Green Lacewing Insect Macro Photography

By June 17, 2016All, Bugs & Insects

green lacewing insect macro photo

The seasons pass quickly when you closely inspect nature every day, as a macro photographer would. Different plants and insects appear every few days, as others disappear like passing minutes on a clock. By the onset of Summer when daytime temps are in the 90’s, it becomes more difficult to find insects than in spring-I have to venture a bit further to find them. Mid June is when the beautiful flowering spikes of the Yucca bloom on the hillside behind my house. Yucca flowers are large and leathery, and harbor much insect life. Most are covered in Aphids to some degree. The aphids are tended to by ants who milk them for honeydew. The succulent, soft-bodied aphids also attract predators who feed on them. Ladybugs are common predators who dot the Yuccas red like tiny Christmas ornaments.  The aphids also attract Lacewing larvae. The larvae feed on the Aphids and then stick the aphids’ dead carcasses on their backs to camouflage themselves against Ants who defend their Aphid herd. Newly metamorphosed Lacewing adults were fluttering around the grove of Yuccas at sunset. They fly slowly and delicately; more of a listing hover. The Yucca micro-habitat continues to nourish the Lacewings into adulthood. The flowers provide pollen and nectar, and the Lacewing adults consume honeydew from the Aphids.

 

I took a few shots of some Lacewings in situ, but it was too difficult to achieve a good perspective that showed all of the beautiful details of their intricate bodies.  I brought one inside for a studio shoot using the same setup as shown here.  I placed the Lacewing on a Yucca flower that I snipped and brought inside. At first I tried a deep focus stack, but the insect continued to preen itself for hours and never remained still. I did pull off a partial focus stack of 8 images, shown below, that reveals the details of the wing. I find the eyes most interesting with metallic shades of green and yellow.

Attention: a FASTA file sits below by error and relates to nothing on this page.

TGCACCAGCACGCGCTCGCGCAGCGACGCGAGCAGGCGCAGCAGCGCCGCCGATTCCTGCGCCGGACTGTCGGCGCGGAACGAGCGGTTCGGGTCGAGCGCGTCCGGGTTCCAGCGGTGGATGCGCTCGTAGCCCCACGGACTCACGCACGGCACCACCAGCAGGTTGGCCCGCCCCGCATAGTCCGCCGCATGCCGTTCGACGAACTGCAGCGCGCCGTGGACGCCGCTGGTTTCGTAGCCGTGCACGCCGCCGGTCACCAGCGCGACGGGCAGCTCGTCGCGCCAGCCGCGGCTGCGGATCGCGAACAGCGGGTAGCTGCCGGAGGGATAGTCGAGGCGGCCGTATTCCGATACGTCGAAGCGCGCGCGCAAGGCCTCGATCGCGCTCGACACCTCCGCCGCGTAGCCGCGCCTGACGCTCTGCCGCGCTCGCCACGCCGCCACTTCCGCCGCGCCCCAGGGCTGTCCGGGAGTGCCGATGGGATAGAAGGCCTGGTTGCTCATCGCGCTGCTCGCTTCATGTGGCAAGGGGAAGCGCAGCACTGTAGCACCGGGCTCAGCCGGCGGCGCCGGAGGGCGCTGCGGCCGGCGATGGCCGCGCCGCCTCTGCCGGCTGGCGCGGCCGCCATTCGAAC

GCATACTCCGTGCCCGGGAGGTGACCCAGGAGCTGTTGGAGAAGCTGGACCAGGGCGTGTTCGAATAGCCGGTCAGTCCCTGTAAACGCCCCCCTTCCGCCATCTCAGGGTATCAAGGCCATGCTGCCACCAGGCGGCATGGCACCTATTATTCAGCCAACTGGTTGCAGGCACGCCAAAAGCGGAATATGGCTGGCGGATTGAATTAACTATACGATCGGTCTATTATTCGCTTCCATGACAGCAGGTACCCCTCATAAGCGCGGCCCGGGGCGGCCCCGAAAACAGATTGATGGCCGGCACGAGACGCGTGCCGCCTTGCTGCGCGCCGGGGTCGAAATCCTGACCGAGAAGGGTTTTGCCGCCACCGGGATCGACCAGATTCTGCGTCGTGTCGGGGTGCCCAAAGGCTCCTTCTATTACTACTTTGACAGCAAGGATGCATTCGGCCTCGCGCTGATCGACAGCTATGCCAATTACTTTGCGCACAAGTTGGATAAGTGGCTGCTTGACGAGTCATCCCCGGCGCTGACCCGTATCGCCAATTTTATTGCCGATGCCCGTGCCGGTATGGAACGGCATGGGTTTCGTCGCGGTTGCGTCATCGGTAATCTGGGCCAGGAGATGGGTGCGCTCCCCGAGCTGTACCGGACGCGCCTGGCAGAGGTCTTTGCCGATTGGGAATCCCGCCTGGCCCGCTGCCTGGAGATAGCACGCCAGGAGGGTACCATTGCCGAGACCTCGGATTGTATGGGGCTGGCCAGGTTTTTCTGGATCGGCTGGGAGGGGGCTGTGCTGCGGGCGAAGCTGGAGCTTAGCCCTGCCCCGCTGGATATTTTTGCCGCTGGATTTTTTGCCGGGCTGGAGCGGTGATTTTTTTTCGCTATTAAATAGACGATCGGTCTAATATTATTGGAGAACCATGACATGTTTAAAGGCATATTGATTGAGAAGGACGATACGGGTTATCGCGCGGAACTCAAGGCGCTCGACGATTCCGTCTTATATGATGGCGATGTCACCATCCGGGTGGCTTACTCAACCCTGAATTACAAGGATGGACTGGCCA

Equipment used:
Olympus OM-D E-M5 II Camera
Olympus 60mm Macro Lens
Rayonx 250 Super Macro Filter
46-43mm Step Down Ring
Neewer Mini Flash
Olympus Flash Cable
Flexible Arm

EXIF:

Camera: Olympus OM-D E-M5 II
Lens: Olympus M.Zuiko 60mm f2.8 Macro
Filter: Raynox 250
Configuration: normal
Extension Tubes: no
Image Stack: no
Stackware: n/a
Aperture: f/11
Shutter Speed: 1/250th sec
ISO: 200
Light Source: Neewer Mini Flash with DIY diffuser
Stabilization: Beanbag
Subject Size: 2 cm
Species: Green Lacewing (Chrysoperla carnea)
Location: Fort Collins, Colorado

green lacewing insect macro photo

Green Lacewing, Raynox 250 close-up filter, Olympus 60mm macro lens, Olympus E-M5 II, f/8, ISO 200, 1/250th sec, using Neewer Flash and DIY diffuser

yucca insect habitat

Lacewings were flying around Yucca in full bloom on the hillside behind my house

green lacewing 8 stack f8 20thsec iso200 neewer flash

8 stack. Olympus 60mm macro lens, Olympus E-M5 II, f/11, ISO 200, 1/20th sec, using Neewer Flash and DIY diffuser

green lacewing insect macro photo

Green Lacewing, Raynox 250 close-up filter, Olympus 60mm macro lens, Olympus E-M5 II, f/11, ISO 200, 1/250th sec, using Neewer Flash and DIY diffuser